Individualized Technology Goals (ITGs) | Tech 4 Educators
Individualized Technology Goals (ITGs) for Teachers: A Fable of the Staff Development with No Clothes
In a public school kingdom, the school year started typically for the instructional technology department, with a daylong meeting about school year requirements. This included a list of trainings the campus technology instructional specialists (TIS) were obligated to offer. As one lowly TIS looked over the list, she saw that many of the trainings did not apply to her campus. Her teachers needed her help with integration, not the technology itself. Basically, she felt that the list — created by a district over-reliant on the group training model for a certain software or technology tool without including integration ideas — did not reflect the needs of the teachers on her campus. After all, wasn’t she an integration specialist? She also pondered what would happen if teachers were allowed to choose their own staff development goals and how they would be coached to reach these goals. She wanted to shout, “This Staff Development Plan has no clothes!”
That TIS did not shout. She proposed that instead of just documenting technology group trainings, she should be allowed to document other types of staff development, including modeling, co-teaching, conferencing, finding resources, and mentoring her teachers. She focused her time on individual teachers and their needs using Vygotsky’s theory of the Zone of Proximal Development and scaffolding. After a year, she proposed that the whole district try her Differentiated Technology Staff Development Plan.
Several changes have been made to keep the plan continuously improving, but now in its third year of implementation, the following basics are currently being implemented in this district.
The Individualized Technology Goals (ITG) Plan
At the beginning of the year, the campus TIS meet with the teachers and have them complete an online survey to determine their Individual Technology Goal (ITG) that generally asks:
- What instructional objective their students struggle with learning.
- What technology device or software the teacher wants to implement (can be edited at TIS beginning-of-year conference).
- What is the teacher’s skill level with integrating this technology tool.
- What is the teacher’s preferred method of learning in staff development (group training, modeling, co-teaching, conferring, planning, etc).
Any other information the teacher wants to share with the TIS.
Although these surveys are online, we have the TIS meet face-to-face with teachers to talk about their classroom needs, and have them collaborate with other teachers if they want to choose the same goal as a grade level or department. It is also best practice for the TIS to use this time to showcase a choice of the available district and campus technology devices and integration initiatives.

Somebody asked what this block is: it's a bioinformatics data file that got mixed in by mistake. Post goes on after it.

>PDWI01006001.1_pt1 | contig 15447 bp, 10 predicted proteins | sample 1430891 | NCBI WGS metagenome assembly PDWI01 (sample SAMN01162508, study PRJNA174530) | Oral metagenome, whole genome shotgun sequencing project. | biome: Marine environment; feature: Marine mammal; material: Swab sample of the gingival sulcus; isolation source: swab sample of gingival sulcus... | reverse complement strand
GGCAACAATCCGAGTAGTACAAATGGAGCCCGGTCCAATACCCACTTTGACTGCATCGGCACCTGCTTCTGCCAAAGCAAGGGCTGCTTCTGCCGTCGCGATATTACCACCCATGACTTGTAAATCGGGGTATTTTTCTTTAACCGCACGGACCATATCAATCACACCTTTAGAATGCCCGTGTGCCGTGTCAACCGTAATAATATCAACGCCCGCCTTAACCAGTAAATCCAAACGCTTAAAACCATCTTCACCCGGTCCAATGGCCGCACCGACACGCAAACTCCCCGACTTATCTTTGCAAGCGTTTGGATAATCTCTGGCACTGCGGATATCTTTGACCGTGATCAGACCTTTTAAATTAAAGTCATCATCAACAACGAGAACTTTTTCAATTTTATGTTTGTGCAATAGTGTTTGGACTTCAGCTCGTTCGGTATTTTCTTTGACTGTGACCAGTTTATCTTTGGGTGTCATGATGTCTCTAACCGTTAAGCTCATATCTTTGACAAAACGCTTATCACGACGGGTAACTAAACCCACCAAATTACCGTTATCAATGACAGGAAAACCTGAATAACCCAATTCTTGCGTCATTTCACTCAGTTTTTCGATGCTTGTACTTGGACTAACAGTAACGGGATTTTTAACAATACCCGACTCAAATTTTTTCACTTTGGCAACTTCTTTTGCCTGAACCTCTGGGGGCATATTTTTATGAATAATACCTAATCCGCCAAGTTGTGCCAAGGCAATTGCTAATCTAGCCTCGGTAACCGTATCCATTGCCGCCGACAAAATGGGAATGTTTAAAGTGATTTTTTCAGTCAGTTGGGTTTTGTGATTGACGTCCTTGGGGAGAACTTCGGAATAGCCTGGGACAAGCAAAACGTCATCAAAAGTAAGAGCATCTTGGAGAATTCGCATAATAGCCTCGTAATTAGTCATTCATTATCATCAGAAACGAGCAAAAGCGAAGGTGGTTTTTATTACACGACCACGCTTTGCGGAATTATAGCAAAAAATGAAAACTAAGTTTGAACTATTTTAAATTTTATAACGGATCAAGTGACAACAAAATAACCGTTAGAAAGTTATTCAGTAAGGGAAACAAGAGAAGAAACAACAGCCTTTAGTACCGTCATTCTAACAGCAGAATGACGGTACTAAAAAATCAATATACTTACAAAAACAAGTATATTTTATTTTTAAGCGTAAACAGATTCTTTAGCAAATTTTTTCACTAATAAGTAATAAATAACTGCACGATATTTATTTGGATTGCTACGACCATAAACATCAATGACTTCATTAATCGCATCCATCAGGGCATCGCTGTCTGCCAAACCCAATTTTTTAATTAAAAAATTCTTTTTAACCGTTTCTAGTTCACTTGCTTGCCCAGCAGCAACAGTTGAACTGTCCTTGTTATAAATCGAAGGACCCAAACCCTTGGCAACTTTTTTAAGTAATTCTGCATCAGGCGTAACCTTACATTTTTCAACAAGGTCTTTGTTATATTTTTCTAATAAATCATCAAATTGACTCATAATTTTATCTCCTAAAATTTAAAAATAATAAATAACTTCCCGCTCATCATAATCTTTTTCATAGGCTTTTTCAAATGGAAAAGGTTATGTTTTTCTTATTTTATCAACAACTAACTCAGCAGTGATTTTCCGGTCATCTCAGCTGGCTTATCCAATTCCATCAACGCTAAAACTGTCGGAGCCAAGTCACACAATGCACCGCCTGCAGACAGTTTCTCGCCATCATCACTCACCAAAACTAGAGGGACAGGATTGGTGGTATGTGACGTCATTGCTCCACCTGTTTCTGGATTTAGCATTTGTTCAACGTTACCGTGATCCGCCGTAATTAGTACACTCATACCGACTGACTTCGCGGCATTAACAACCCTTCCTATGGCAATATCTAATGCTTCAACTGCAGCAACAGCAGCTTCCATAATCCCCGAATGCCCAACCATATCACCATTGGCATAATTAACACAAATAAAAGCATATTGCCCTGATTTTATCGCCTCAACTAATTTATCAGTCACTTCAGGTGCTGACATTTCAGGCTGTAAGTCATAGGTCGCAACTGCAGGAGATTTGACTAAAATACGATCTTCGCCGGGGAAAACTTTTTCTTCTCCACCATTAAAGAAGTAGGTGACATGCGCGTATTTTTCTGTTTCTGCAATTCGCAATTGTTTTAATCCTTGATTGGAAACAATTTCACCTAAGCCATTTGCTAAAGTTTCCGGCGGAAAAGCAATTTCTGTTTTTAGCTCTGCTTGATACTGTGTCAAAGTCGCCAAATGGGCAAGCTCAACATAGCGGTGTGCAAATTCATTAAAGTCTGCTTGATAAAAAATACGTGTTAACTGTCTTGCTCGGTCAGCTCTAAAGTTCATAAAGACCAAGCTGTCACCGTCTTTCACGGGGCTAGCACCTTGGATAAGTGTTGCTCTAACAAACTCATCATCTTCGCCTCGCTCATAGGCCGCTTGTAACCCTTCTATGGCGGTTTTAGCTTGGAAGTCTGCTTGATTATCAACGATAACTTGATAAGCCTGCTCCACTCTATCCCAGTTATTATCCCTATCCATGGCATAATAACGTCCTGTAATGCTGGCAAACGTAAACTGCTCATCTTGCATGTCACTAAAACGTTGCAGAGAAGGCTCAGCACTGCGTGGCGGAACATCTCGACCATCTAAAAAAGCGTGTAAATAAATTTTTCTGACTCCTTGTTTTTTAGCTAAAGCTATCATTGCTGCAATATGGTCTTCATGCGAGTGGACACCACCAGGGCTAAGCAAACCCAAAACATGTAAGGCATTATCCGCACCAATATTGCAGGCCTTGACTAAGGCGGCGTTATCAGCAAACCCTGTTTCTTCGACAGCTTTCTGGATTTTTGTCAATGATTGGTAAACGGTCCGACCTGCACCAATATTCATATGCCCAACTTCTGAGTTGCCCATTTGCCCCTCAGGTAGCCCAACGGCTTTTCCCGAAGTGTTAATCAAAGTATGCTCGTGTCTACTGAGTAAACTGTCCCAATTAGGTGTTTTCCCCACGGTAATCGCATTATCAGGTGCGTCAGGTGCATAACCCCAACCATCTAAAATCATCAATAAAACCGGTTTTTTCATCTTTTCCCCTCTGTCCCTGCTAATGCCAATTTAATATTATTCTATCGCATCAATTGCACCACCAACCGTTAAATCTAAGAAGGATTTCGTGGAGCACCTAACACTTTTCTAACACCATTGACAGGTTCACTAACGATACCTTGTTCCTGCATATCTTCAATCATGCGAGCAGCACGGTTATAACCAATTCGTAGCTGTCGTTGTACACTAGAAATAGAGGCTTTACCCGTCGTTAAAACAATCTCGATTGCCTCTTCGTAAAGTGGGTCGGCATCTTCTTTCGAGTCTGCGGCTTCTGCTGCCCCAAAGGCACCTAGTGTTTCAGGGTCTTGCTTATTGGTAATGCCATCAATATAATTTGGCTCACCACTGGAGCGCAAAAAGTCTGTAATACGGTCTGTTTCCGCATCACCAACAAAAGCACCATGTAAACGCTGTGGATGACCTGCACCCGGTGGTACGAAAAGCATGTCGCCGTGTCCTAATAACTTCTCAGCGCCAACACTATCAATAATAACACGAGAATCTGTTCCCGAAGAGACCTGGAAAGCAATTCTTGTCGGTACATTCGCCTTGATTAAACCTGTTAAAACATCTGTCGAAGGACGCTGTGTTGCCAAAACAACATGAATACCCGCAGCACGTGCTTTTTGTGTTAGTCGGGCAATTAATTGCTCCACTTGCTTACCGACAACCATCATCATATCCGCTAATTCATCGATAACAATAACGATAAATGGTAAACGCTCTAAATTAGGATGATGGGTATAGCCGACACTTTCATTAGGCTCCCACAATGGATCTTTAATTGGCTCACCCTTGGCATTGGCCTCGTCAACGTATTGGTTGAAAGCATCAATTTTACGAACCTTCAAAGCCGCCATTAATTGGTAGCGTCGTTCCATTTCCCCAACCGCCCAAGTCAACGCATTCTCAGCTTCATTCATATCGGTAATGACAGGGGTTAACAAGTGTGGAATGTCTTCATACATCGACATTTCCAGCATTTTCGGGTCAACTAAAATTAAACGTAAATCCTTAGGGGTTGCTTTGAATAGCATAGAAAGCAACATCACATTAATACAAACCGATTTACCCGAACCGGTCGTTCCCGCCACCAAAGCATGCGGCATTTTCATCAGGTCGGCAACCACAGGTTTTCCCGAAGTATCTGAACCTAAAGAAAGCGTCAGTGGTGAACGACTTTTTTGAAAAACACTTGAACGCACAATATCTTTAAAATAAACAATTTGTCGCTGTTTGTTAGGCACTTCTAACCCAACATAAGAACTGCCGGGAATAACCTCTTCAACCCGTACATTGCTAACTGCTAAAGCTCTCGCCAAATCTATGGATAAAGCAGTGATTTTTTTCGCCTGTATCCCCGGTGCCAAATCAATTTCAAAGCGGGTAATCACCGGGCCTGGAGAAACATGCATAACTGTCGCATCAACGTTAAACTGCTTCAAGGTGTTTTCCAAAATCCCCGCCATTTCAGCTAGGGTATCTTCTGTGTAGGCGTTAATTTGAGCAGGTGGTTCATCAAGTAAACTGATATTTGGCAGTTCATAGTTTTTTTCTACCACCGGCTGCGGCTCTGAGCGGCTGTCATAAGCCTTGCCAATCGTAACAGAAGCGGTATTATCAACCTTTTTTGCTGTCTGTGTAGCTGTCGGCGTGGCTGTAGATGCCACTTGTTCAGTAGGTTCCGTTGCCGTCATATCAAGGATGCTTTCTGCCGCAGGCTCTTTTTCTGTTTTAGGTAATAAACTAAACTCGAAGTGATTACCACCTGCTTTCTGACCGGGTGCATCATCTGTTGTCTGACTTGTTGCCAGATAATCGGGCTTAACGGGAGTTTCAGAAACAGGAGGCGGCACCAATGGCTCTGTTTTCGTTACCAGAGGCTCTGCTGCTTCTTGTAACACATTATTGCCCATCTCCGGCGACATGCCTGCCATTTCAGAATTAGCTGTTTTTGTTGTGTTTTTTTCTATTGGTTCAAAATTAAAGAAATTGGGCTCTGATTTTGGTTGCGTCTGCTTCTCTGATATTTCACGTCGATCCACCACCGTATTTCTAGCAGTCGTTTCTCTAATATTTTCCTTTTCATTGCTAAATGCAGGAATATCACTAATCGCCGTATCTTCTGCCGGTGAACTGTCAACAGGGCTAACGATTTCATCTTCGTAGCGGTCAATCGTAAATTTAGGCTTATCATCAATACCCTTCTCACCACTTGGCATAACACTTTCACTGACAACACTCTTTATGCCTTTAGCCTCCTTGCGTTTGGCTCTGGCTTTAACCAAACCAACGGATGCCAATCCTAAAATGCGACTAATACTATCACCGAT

Then the TIS meet with the district Technology Instructional Specialists to create a Flexible Differentiated Plan for their campus. What are the most popular goals? What technology trainings should be offered and when? The TIS create a tentative timeline of group trainings and groups of teachers they will focus on each month. As a benchmark, the first staff development action for each teacher should be completed by the first semester. Then, at the start of the new semester, the district and campus TIS meet again to reevaluate the plan. Now they plan the next steps for these teachers in the scaffolding process: how can we make them more independent with their integration goal?
With this plan, the staff development is ever changing and cannot be mapped out in its entirety for the whole school year. It also requires much collaboration, discussion, and time, because each plan is tailored to that campus and to individual teachers’ needs. However, this differentiated staff development plan seems to be working better for our teachers, and we’ve had much positive feedback. I am proud to say that since my days as that campus TIS who wanted to shout, our technology staff development plans have changed for the better. They now meet individual teacher needs in real-world situations, focus on integration instead of the technology itself, and build relationships. This makes our plan, in my opinion, “fully clothed.”
At the end of the year, we asked TIS and teachers their opinions of our ITG plan. Their suggestions have proved valuable in revising the beginning-of-year surveys and choices of technology goals. The responses for the most part have been favorable from both groups. The teachers loved the staff development help that was tailored to their needs, and the TIS were content that their time was being spent on worthwhile endeveavors. The TIS do feel sometimes that teachers do not rate their own integration level correctly, but we have included the option for TIS-teacher conferencing if teachers feel there is any discrepancy in understanding the definition of quality technology integration.
For the most part, the biggest change for TIS and teachers is the fact that every teacher can improve. We spent so many years focused on the struggling teachers that the ones with a partial grasp of edtech devices missed out on staff development opportunities. Now, in our third year of implementation, we are focused on shifting more responsibility for completing goals back to the teachers. Some teachers thought they could choose a goal and then be “fed” the information by the TIS through lecture-based trainings. They are realizing now that improvement in instruction takes work, practice, and a determination to not just recognize systematic problems, but to fix them. It isn’t enough to acknowledge that the emperor has no clothes. We have to sew clothes for him as well.
Does your district have individualized technology goals? How does it help your teachers complete them?